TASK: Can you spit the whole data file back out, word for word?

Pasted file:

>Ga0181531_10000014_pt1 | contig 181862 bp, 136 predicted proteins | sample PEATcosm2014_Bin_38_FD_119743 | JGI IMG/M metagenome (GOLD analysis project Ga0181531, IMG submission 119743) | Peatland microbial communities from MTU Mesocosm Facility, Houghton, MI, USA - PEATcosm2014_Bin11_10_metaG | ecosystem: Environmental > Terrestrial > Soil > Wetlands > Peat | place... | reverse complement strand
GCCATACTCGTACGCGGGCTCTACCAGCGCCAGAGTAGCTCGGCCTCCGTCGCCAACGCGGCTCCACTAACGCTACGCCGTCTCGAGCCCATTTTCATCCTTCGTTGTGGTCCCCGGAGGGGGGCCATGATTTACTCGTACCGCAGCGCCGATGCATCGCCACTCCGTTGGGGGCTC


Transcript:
>Ga0181531_10000014_pt1 | contig 181862 bp, 136 predicted proteins | sample PEATcosm2014_Bin_38_FD_119743 | JGI IMG/M metagenome (GOLD analysis project Ga0181531, IMG submission 119743) | Peatland microbial communities from MTU Mesocosm Facility, Houghton, MI, USA - PEATcosm2014_Bin11_10_metaG | ecosystem: Environmental > Terrestrial > Soil > Wetlands > Peat | place... | reverse complement strand
GCCATACTCGTACGCGGGCTCTACCAGCGCCAGAGTAGCTCGGCCTCCGTCGCCAACGCGGCTCCACTAACGCTACGCCGTCTCGAGCCCATTTTCATCCTTCGTTGTGGTCCCCGGAGGGGGGCCATGATTTACTCGTACCGCAGCGCCGATGCATCGCCACTCCGTTGGGGGCTC